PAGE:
Complete growing time guide

Bill106(4)April 8, 2012

I understand that each zone differs, however I'm looking for a link to a general growing time for hot peppers. Just something to use as a rough guide. I've had my peppers growing for a few weeks but I just ordered some Trinidads. Hope I'm not getting too late to start those up now being in Wisconsin. Thanks

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mbellot

I'm no expert, but my understanding is the growing time is tied much more to the particular variety, not the zone where you are growing them.

You may be late on the Trinidads (depending on the specific variety), I'm in Illinois (by O'Hare) and started mine in late January. However, I've got some sweet bells that the wife wants that I'm starting today (hopefully).

    Bookmark   April 8, 2012 at 12:10PM
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ottawapepper

Like mbellot, I started my Trinidad's and other super hots in January.

According to my notes, Scorpions and 7 Pots are 90 - 100 days to maturity / pods.

It's a bit late for zone 4 but I'd give a few seeds a shot, We may get a great season. Save some seeds for next year and start them earlier.

    Bookmark   April 8, 2012 at 12:28PM
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WichitaChief

I was late with my ghosts last year. I tried something suggested to me, I overwintered some plants to have a mature pepper going into this year. Just an idea if the season runs out before the plants produce.

    Bookmark   April 8, 2012 at 12:43PM
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Bill106(4)

I'll give a couple seeds a shot and be vigilant. I like the idea of overwintering also. Also if anyone finds a growing time/index link please post. Thanks all.

    Bookmark   April 8, 2012 at 2:42PM
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plant_newbie_2010(6b)

Hi, I don't know if this will help, but I found a post someone had on their bhut growing timeline for zone 7. Here's the link: http://forums.gardenweb.com/forums/load/pepper/msg0723151717924.html

Hope it helps!!=)

    Bookmark   April 8, 2012 at 4:27PM
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esox07

Bill06. I am in Wisconsin too. About 50 North of Madison. I would say you will have a tough time getting ripe pods by the time the season is over. Most of the Super Hots take longer than the more mild varieties and you should have already started the milder varieties as well although you probably still have a chance with them. Couple options: 1: Like WitchitaCheif says, plan on bringing a plant or two indoors before the season is over and let the pods ripen indoors. 2: buy some starters from a nursery. Although you will be limited on the varieties available.

Bruce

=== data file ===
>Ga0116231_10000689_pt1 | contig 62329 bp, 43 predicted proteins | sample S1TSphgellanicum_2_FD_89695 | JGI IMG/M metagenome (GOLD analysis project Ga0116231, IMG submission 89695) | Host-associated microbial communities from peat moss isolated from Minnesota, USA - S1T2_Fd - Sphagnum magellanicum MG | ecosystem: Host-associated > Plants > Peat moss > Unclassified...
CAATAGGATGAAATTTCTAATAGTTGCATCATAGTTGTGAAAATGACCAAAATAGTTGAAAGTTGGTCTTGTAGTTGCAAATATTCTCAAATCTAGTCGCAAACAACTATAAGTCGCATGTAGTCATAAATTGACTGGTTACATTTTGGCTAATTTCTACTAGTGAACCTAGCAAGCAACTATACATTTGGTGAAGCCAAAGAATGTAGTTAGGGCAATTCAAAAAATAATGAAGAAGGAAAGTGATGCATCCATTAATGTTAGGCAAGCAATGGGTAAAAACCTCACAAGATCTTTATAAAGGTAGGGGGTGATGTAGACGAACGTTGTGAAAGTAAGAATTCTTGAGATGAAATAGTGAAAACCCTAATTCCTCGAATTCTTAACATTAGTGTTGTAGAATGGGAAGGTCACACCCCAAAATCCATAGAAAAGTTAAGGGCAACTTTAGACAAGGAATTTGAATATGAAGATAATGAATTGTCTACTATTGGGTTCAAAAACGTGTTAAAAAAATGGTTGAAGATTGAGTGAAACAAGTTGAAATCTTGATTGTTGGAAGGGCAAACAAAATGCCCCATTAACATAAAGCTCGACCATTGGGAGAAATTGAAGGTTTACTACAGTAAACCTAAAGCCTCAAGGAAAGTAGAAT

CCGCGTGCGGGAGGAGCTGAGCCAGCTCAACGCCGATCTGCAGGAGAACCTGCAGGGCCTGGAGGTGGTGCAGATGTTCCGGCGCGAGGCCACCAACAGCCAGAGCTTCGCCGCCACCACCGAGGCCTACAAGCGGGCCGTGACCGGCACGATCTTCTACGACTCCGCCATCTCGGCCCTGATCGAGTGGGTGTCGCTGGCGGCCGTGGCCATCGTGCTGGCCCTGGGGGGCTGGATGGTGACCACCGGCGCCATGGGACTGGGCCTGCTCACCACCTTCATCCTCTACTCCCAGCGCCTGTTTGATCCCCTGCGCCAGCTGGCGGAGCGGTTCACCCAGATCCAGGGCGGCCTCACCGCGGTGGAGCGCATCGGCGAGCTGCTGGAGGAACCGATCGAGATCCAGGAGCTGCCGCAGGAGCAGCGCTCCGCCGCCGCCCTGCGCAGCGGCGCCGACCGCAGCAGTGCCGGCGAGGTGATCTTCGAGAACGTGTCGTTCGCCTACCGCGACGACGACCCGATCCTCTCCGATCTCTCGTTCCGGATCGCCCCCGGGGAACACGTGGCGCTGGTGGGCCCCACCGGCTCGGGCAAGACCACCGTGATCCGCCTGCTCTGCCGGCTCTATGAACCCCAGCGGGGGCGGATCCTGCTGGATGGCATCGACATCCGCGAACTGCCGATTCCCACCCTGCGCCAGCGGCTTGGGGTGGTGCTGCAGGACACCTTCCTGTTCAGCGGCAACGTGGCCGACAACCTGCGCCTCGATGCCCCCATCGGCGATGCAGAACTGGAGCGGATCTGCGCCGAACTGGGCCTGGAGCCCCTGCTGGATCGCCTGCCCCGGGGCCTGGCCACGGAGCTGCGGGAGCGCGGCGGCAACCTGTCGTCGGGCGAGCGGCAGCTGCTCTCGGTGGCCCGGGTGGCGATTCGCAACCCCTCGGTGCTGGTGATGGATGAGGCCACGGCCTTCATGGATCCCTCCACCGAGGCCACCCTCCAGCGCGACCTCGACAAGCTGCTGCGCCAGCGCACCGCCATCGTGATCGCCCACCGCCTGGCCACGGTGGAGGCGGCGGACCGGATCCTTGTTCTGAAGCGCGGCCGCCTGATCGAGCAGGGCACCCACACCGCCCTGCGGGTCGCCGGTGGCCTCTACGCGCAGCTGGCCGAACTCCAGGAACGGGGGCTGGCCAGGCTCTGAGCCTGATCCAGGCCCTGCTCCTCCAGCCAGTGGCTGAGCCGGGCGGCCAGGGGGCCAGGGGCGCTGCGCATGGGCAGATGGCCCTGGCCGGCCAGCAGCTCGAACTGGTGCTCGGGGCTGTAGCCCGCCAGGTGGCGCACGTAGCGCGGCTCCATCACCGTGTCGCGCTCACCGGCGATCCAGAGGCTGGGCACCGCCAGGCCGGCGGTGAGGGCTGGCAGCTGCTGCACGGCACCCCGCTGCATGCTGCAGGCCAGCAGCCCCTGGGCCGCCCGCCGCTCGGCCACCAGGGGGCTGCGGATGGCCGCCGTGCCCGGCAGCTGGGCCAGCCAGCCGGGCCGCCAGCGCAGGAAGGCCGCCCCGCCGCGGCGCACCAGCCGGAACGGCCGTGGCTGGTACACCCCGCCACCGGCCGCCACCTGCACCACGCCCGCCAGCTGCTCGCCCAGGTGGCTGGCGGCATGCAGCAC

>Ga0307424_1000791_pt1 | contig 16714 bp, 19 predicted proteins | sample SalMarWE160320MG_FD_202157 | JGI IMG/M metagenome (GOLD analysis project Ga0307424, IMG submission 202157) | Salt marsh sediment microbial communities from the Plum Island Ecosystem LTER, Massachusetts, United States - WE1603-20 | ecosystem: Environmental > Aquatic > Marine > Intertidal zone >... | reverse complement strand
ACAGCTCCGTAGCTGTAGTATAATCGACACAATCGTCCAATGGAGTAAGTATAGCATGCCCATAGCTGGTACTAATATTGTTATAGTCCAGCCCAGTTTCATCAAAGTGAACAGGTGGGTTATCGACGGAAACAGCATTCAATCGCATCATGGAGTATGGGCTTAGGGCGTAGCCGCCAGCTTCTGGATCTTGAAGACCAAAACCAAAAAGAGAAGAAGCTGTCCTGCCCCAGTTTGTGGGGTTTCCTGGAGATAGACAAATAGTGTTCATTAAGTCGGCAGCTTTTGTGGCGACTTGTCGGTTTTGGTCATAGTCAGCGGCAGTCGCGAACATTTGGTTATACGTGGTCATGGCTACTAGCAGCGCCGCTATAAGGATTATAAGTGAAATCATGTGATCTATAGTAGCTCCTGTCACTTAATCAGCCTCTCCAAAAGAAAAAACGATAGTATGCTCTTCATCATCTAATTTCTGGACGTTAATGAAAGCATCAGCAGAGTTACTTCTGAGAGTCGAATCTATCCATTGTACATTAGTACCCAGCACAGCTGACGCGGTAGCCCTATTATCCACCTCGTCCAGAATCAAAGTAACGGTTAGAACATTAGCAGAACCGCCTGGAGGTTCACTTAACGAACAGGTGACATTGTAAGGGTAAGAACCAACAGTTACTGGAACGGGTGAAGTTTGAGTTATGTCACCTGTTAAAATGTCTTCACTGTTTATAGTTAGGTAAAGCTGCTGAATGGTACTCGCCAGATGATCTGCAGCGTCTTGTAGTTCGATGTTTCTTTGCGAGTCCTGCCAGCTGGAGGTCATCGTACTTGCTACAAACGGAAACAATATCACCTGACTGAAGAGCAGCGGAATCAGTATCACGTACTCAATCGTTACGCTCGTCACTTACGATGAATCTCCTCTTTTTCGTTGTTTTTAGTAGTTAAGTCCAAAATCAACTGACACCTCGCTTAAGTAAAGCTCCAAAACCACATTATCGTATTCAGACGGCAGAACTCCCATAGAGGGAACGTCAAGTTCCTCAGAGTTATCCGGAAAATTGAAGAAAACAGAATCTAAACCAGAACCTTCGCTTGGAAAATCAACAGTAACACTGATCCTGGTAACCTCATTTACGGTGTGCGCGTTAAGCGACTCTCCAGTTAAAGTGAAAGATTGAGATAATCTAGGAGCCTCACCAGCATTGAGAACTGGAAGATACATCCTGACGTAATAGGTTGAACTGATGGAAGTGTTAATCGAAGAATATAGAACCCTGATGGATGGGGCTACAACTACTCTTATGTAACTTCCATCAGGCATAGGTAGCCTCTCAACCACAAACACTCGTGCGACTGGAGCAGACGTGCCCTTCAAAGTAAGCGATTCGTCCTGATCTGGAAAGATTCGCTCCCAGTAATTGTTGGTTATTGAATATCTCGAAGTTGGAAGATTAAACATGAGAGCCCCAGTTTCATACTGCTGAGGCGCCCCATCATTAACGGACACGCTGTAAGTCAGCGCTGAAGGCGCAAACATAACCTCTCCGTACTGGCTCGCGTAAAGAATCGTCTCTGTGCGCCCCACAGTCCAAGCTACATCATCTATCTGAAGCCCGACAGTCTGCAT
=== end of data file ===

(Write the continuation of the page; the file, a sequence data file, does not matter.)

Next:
Bookmark   April 8, 2012 at 6:05PM
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tsheets(5)

I have no idea about the timelines and the chances of a harvest this year. But, I was also going to suggest that you could overwinter the plant and have a head start next year. So, even if you don't get a harvest, it wasn't all for nothing. :-)

If you have never overwintered before, please, do some research on it so you know ahead of time what problems you will likely run into. There's almost always some hurdles along the way, and the better prepared you are to spot them before things get out of control, the better off you will be.

Along those lines, If you bring a plant or two in to let the pods ripen inside, expect to be bringing bugs inside with it. And with no natural predators, they set up shop pretty quickly.

Not trying to scare you, but, these are things that I have experienced. It's better to be aware and know what to expect than be surprised down the road. :-)

    Bookmark   April 8, 2012 at 6:32PM
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capoman(5a)

I start my superhots in mid February. I start harvesting end of July. I do use heat mats and significant artificial light to give them a strong head start. If I was to go without heat mats and tried to germinate and start in a south facing window, and plant in the ground, I'd probably not harvest in time. Also, my early harvest is only in large black containers. My peppers in the ground are almost two months later, and risk being lost to frost. In zone 4, I would consider doing pots exclusively.

    Bookmark   April 9, 2012 at 8:38AM
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scotty66(8 Hutto TX)

This is sort of a timeline... I found these videos on YouTube and thought they were interesting.

A guy in Minnesota made 17 videos, starting march 2011 with newly emerged seedlings and runs through last harvest on Sept. 2011.

Nice watching the plants progress through various stages.

Here is a link that might be useful: How to grow hot peppers part 1

    Bookmark   April 10, 2012 at 12:16AM
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Bill106(4)

Thanks again for all the info.

    Bookmark   April 10, 2012 at 8:03PM
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